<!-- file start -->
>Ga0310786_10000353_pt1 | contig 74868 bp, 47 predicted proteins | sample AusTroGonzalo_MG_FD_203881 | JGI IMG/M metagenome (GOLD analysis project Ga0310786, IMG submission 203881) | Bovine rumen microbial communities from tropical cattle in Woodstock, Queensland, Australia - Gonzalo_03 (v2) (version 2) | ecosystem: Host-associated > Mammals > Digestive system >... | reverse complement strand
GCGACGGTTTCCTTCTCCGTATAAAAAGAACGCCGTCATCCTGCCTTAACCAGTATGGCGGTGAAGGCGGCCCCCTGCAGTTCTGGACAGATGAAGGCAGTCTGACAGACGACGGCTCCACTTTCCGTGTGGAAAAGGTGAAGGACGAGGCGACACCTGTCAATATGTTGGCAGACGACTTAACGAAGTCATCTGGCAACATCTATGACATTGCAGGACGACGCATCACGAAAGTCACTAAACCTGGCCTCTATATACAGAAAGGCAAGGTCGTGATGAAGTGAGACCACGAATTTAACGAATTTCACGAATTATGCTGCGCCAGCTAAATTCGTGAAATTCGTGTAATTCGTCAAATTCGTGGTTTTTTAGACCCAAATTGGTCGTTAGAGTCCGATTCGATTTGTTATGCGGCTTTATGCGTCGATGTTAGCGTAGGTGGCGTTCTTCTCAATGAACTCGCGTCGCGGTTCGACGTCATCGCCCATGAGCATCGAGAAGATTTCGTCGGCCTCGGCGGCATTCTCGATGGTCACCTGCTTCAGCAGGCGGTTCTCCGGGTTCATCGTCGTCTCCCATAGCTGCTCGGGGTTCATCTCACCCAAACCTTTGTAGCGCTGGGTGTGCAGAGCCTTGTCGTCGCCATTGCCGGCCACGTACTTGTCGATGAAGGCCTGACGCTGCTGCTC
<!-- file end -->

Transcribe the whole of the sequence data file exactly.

>Ga0310786_10000353_pt1 | contig 74868 bp, 47 predicted proteins | sample AusTroGonzalo_MG_FD_203881 | JGI IMG/M metagenome (GOLD analysis project Ga0310786, IMG submission 203881) | Bovine rumen microbial communities from tropical cattle in Woodstock, Queensland, Australia - Gonzalo_03 (v2) (version 2) | ecosystem: Host-associated > Mammals > Digestive system >... | reverse complement strand
GCGACGGTTTCCTTCTCCGTATAAAAAGAACGCCGTCATCCTGCCTTAACCAGTATGGCGGTGAAGGCGGCCCCCTGCAGTTCTGGACAGATGAAGGCAGTCTGACAGACGACGGCTCCACTTTCCGTGTGGAAAAGGTGAAGGACGAGGCGACACCTGTCAATATGTTGGCAGACGACTTAACGAAGTCATCTGGCAACATCTATGACATTGCAGGACGACGCATCACGAAAGTCACTAAACCTGGCCTCTATATACAGAAAGGCAAGGTCGTGATGAAGTGAGACCACGAATTTAACGAATTTCACGAATTATGCTGCGCCAGCTAAATTCGTGAAATTCGTGTAATTCGTCAAATTCGTGGTTTTTTAGACCCAAATTGGTCGTTAGAGTCCGATTCGATTTGTTATGCGGCTTTATGCGTCGATGTTAGCGTAGGTGGCGTTCTTCTCAATGAACTCGCGTCGCGGTTCGACGTCATCGCCCATGAGCATCGAGAAGATTTCGTCGGCCTCGGCGGCATTCTCGATGGTCACCTGCTTCAGCAGGCGGTTCTCCGGGTTCATCGTCGTCTCCCATAGCTGCTCGGGGTTCATCTCACCCAAACCTTTGTAGCGCTGGGTGTGCAGAGCCTTGTCGTCGCCATTGCCGGCCACGTACTTGTCGATGAAGGCCTGACGCTGCTGCTC